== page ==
AHRQ on Managing Small Cell Lung Cancer: The Agency for Healthcare Research and Quality, an arm of the federal Department of Health and Human Services, issued this report providing information gleaned from nationwide sources on treatment and survival rates for Small Cell Lung Cancer
MIT Story on New Genetic Discovery: Researchers at the Massachusetts Institute of Technology have isolated a gene that appears to play an active role in the progression of small cell lung cancer. This is a news release from July of 2011.
American Cancer Society: This page is an overview of small cell and non-small cell cancer, but the site has much more to offer about cancer treatment, cancer resources, and clear explanations of how and where lung cancer develops.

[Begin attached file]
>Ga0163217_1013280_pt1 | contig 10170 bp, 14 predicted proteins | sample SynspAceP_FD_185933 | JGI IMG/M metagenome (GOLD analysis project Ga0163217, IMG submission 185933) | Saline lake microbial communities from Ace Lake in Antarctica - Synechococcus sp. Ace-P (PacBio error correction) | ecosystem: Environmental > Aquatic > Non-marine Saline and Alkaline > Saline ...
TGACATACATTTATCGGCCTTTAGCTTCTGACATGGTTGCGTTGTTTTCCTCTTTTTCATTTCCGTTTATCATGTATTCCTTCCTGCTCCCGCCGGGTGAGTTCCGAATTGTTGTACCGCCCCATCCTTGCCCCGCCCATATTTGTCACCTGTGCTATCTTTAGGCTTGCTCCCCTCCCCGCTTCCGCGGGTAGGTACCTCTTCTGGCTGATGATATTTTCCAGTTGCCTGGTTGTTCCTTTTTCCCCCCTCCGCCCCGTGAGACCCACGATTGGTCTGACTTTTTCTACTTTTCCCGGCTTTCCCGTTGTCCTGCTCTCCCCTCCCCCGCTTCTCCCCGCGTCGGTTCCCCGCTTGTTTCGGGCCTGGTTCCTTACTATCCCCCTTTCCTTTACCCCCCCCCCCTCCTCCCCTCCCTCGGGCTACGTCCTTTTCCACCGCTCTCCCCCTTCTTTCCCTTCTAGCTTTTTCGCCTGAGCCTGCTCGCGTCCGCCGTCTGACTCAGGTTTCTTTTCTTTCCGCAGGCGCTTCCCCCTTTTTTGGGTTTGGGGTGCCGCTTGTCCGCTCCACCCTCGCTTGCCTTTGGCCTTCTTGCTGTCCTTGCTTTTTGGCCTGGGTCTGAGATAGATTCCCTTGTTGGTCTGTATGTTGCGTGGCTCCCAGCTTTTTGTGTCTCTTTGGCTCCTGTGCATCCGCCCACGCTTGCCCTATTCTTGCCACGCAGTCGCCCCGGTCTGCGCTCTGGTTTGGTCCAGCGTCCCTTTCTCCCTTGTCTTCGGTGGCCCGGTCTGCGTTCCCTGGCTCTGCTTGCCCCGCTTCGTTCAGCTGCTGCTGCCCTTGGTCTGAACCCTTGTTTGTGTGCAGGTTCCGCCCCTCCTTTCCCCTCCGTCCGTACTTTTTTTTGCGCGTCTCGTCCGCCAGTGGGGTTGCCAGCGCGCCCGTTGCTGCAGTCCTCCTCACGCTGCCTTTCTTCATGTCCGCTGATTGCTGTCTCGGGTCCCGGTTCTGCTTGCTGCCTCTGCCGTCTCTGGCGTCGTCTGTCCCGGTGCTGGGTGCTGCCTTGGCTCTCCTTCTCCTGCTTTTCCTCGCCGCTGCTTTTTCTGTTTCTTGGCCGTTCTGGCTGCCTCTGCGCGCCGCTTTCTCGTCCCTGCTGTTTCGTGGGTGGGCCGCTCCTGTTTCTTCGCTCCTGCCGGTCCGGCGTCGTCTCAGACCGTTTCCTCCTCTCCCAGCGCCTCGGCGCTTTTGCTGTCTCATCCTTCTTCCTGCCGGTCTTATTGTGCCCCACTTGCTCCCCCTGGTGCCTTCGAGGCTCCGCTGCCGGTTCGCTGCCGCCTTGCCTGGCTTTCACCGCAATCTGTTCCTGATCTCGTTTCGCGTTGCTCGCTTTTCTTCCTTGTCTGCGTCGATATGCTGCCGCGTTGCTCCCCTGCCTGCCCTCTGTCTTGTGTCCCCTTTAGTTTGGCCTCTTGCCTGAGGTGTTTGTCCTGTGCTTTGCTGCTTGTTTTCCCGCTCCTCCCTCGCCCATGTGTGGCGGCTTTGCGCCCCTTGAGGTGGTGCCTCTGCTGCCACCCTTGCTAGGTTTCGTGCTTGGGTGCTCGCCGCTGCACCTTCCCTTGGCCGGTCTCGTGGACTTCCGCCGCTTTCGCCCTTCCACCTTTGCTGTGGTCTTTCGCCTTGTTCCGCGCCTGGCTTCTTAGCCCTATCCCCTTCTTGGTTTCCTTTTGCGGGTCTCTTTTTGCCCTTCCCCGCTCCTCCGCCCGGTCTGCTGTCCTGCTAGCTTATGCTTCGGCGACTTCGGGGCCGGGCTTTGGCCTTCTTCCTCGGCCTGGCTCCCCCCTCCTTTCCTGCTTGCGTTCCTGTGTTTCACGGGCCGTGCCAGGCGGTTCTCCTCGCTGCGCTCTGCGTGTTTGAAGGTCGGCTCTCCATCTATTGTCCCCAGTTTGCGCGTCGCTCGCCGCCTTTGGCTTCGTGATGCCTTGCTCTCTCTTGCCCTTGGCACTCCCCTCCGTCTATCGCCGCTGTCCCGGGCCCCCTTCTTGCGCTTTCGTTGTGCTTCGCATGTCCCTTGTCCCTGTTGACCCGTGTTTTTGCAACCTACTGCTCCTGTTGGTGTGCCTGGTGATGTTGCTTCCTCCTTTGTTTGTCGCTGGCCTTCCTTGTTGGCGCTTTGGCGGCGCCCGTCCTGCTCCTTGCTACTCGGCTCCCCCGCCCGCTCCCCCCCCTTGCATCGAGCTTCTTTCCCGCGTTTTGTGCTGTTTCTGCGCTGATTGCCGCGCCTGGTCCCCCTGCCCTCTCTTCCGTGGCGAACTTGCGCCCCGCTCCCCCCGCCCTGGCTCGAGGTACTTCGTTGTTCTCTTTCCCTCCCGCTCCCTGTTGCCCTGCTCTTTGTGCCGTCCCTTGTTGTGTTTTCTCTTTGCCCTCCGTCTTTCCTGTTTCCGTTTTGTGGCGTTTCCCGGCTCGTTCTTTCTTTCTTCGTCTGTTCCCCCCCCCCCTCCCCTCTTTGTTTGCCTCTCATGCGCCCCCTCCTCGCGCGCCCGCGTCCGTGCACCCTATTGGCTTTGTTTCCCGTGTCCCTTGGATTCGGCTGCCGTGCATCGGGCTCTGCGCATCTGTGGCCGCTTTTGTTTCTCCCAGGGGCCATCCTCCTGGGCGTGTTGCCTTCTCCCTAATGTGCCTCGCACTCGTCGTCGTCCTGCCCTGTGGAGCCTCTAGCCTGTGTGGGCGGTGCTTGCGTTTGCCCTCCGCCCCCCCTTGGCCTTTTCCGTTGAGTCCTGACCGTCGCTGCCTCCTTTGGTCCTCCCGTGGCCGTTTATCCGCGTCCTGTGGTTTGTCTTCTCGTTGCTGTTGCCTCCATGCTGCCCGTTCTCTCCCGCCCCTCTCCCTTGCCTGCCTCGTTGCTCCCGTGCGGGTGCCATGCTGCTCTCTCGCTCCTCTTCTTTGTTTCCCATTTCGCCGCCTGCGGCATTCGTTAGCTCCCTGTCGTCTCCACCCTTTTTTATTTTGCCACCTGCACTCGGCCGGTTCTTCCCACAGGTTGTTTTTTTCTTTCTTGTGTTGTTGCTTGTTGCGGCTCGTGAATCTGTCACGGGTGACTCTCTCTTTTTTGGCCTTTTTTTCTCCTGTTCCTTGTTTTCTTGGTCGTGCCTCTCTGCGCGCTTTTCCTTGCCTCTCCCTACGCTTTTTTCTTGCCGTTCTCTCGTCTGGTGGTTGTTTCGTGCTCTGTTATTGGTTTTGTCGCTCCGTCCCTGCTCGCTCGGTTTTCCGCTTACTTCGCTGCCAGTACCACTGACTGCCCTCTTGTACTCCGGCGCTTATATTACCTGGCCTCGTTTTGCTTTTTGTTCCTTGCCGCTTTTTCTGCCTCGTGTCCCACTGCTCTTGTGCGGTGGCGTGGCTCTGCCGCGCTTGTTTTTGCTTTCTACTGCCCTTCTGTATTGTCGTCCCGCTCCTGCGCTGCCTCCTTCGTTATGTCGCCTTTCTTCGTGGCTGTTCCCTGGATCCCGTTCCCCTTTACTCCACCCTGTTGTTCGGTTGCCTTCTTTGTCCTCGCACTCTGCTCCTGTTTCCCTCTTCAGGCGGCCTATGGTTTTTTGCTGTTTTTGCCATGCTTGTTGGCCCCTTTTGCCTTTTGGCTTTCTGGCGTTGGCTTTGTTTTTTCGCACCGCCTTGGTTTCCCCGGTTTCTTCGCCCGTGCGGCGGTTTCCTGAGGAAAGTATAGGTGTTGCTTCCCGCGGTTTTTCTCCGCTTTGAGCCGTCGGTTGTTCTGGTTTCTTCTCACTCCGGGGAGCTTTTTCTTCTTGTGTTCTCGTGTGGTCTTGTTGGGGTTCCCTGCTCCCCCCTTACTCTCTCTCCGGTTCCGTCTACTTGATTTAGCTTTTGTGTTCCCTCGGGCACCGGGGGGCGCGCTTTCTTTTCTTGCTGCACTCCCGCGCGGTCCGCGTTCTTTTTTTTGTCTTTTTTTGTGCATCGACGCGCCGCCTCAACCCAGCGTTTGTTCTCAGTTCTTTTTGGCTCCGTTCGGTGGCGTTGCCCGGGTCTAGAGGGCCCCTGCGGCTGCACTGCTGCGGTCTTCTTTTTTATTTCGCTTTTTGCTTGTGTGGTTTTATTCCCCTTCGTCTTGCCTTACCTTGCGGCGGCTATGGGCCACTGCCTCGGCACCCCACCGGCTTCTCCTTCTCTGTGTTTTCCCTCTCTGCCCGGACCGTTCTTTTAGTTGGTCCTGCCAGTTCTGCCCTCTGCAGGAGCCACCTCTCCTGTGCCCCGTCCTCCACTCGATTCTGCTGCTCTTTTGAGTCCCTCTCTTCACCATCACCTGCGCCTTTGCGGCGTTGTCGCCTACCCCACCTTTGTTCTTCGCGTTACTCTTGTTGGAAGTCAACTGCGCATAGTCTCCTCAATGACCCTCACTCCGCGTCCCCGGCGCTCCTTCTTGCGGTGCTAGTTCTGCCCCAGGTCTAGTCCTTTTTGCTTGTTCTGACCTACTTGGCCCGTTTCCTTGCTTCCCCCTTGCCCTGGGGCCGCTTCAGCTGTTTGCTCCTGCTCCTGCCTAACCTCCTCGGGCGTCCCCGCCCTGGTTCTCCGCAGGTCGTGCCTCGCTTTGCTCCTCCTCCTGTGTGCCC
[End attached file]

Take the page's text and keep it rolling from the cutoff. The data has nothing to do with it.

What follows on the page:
Treatment Choices by Stages: Here is another page from the American Cancer Society that spells out the treatment options for limited and extensive small cell lung cancer, the two principal subdivisions for the disease. It also addresses treatment options in the event of a recurrence.
PCI in Advanced SCLC Cases: This article from the New England Journal of Medicine discusses the efficacy of radiating the cranial area in patients who have extensive or advanced small cell lung cancer.
Small Cell Lung Cancer Chemotherapy: This article addresses treatment possibilities for limited small cell lung cancer including the possibility of prophylactic cranial irradiation (PCI).
SCLC Treatment Drug Hycamtin: This medication was approved by the FDA in 2007 for treatment of SCLC patients who are in relapse. This article explains the medical chemistry that makes it effective.